Food & TravelHealth & Wellness

Is It Still Safe to Eat? Understanding Dates on Labels

If you were overtaken by the food-buying mania of the early days of COVID-19, you may have a pantry or refrigerator or freezer full of packaged food. If you look at the products’ date to guide whether you should use them for your next meal, you may have found yourself scratching your head.

If you’re confused about date labels, you’re not alone. With terms such as “best by,” “use before,” “sell by,” “best if used by,” it’s no wonder American consumers are throwing away perfectly good food! Consumer confusion about the meaning of the dates that appear on food packages is believed to contribute to about 20% of food waste in the home. Between the food industry and consumers, Americans are throwing out about a third of their food which is about $161 billion worth each year. That’s like throwing away every third bag of groceries purchased in the United States!

So what do the dates mean?

Because product dating is not required by the Federal Government (except for infant formula), a multitude of terms and dates were used by manufacturers to help consumers and retailers decide when food was of the best quality (i.e. the date to which they can expect the food to retain its desired quality and flavor). Hence comes the confusion: the dates were a quality indicator, not a safety indicator.

Thankfully, the food industry has come up with a more standardized term to hopefully help clear up the date labeling confusion. The term “Best if Used By” is now accepted and has been shown to best convey to consumers that the products do not have to be thrown away after the date if they are stored properly.

According to the USDA, here are some commonly used wordings you may see on food packages:

  • “Best if Used By/Before” date indicates when a product will be of best flavor or quality. It is not a purchase or safety date.
  • “Sell-By” date tells the store how long to display the product for sale for inventory management. It is not a safety date.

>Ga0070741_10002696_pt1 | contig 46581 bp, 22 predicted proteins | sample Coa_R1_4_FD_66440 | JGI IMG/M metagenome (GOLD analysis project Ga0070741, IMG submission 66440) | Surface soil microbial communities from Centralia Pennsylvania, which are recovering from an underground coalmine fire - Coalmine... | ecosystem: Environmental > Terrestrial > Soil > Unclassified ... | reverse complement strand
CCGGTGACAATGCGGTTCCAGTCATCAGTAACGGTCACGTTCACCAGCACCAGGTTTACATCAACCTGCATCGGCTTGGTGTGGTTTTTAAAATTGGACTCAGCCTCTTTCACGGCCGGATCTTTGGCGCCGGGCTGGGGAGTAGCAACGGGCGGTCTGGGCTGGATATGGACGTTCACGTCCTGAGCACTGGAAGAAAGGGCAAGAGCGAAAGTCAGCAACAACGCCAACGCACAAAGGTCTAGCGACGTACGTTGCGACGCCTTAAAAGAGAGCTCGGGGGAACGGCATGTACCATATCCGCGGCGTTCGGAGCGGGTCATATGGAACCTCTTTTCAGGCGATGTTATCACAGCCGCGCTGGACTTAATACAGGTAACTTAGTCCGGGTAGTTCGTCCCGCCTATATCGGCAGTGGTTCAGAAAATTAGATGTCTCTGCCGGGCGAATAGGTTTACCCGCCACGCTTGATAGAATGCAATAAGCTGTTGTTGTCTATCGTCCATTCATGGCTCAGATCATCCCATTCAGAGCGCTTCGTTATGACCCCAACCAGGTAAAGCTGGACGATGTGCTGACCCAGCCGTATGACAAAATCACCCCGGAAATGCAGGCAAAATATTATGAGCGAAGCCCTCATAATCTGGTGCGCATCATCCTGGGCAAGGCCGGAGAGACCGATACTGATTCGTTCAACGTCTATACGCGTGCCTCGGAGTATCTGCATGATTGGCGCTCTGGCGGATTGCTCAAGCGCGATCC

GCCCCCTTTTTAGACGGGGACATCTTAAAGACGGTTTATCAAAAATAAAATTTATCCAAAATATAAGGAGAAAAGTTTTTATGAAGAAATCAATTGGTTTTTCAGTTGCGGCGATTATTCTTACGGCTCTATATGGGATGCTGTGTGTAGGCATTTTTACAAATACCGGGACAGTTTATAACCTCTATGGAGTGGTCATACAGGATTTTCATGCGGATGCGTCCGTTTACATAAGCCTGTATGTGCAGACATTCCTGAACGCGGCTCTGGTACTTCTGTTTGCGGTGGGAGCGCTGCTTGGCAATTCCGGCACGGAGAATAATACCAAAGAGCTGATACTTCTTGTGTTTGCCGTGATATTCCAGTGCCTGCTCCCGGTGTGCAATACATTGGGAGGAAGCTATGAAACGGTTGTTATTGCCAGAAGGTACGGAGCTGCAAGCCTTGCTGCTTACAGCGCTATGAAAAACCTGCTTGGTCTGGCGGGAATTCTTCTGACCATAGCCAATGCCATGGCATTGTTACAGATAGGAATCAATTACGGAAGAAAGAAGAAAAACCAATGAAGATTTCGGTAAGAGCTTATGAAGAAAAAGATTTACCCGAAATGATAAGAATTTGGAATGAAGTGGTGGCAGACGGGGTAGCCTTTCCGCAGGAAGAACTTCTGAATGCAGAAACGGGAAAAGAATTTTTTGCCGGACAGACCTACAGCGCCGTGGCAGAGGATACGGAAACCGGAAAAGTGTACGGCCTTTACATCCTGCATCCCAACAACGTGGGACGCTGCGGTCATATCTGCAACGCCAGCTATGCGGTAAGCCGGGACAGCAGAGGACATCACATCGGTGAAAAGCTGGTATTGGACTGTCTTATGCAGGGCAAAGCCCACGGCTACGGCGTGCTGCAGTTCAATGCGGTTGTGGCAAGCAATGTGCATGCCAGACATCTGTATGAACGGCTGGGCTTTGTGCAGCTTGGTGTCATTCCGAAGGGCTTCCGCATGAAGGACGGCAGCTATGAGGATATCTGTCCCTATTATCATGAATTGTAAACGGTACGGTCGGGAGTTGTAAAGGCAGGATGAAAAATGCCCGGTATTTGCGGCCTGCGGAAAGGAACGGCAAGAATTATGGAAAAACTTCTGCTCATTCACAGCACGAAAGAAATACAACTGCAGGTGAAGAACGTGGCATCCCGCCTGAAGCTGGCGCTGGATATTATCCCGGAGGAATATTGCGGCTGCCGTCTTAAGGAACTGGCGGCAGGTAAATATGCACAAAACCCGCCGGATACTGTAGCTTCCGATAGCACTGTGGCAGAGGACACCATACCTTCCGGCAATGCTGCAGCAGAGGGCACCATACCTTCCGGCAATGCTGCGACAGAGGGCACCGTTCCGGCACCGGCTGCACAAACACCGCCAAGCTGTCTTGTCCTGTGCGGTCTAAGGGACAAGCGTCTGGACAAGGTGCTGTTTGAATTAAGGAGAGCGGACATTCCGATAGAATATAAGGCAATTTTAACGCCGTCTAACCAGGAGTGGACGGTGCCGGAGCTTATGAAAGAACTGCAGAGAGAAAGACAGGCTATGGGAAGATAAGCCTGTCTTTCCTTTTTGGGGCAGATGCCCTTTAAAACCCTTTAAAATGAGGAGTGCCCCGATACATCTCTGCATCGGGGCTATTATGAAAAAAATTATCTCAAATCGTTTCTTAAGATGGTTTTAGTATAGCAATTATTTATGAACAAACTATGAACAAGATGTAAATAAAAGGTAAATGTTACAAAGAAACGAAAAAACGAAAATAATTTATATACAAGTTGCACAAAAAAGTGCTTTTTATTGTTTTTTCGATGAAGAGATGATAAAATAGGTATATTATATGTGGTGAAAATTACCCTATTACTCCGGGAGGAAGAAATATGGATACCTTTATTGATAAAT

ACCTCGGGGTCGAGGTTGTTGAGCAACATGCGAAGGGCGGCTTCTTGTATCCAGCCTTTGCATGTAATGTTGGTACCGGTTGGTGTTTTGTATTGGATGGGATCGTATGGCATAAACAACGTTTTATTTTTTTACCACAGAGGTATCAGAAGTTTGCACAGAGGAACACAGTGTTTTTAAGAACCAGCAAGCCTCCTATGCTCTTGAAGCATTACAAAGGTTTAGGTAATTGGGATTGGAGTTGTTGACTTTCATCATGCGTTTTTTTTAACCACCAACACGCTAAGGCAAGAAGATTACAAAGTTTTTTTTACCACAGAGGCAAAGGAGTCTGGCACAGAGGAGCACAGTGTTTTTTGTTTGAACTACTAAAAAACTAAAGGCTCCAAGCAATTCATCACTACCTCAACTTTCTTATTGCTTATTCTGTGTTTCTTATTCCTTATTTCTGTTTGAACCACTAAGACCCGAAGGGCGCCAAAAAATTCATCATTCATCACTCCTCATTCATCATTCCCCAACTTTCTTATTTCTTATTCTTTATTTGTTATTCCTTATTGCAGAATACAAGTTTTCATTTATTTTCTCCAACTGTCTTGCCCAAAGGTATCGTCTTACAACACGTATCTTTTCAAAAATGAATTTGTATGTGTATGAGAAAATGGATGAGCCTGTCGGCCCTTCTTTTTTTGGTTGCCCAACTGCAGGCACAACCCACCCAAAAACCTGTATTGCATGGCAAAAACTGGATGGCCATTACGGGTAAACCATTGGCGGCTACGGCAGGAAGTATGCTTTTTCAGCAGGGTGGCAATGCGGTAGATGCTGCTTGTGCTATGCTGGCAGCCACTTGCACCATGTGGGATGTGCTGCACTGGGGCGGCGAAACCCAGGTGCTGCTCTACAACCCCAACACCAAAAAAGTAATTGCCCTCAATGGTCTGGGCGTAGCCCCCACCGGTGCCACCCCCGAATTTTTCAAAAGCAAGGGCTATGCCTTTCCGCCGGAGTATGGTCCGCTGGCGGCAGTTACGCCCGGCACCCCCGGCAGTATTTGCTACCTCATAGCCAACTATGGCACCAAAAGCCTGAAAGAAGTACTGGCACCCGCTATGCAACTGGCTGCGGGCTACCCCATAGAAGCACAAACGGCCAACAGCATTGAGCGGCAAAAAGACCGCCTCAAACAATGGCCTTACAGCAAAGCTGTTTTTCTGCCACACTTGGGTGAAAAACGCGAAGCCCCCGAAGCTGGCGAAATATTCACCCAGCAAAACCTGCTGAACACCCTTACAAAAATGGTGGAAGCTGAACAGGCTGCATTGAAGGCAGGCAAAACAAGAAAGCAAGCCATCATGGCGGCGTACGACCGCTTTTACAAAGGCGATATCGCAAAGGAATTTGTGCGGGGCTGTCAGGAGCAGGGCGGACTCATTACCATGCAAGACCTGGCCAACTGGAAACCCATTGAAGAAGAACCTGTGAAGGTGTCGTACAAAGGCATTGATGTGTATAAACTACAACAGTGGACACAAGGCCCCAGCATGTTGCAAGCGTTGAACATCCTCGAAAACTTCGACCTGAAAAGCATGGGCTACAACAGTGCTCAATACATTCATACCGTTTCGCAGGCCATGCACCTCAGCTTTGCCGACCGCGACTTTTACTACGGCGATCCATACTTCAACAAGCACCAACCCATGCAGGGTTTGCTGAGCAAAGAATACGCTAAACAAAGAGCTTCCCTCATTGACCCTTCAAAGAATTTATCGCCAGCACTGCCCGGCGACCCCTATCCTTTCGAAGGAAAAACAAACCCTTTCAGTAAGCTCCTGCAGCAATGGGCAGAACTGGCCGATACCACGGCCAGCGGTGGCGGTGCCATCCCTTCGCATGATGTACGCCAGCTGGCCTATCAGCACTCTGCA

• “Use-By” date is the last date recommended for the use of the product while at peak quality. It is not a safety date except for when used on infant formula.
  • “Freeze-By” date indicates when a product should be frozen to maintain peak quality. It is not a purchase or safety date.

So how do we know if the product is still safe to eat?

To ensure your food will stay at its best quality and safety, it’s important to properly store it. Make sure you put away your groceries shortly after you get home. If your perishable items are left on the counter for a while, they are exposed to higher temperatures that may degrade them and encourage harmful microorganism growth that can spoil them. Refrigeration or freezing is what keeps these microorganisms dormant therefore proper storing is crucial to maintain food safety.

As for non-perishable, most of them will stay perfectly safe to eat if stored in a dry, temperature-controlled pantry. Canned foods for example can stay good almost indefinitely as long as the integrity of the seam is not compromised and it’s not rusted or bulging. Even if it’s dented (as long as the dent is not at the seam), it’s probably fine to eat.

Mainly, trust your senses to determine if the food is safe to eat. If the products have changed noticeably in color, consistency, or texture, you may want to discard them. Also, check out these resources to help you keep your food safe:

The FoodKeeper App (Foodsafety.gov/keep/foodkeeperapp/index.html), designed to promote understanding of food and beverage storage to maximize freshness and quality.

The Refrigerator and Freezer Storage Chart on page 4 of the FDA’s Food Facts brochure (Fda.gov/media/101389/download), providing more information about which products to refrigerate or freeze, and for how long.

If you have more questions about date labeling or food safety, please reach out to the Age Well’s Helpline at 800-642-5119 and request a consultation with the dietitian. Remember that at any time, food is too important to waste and this is especially true now.

Brigitte Harton is a consultant registered dietitian at the non-profit Age Well and a Board Certified Wellness Coach. You can reach her at bharton@agewellvt.org . For more information about the services Age Well provide such as community meals and Meals on Wheel, call the Helpline at 800-642-5119 or visit AgewellVT.org.

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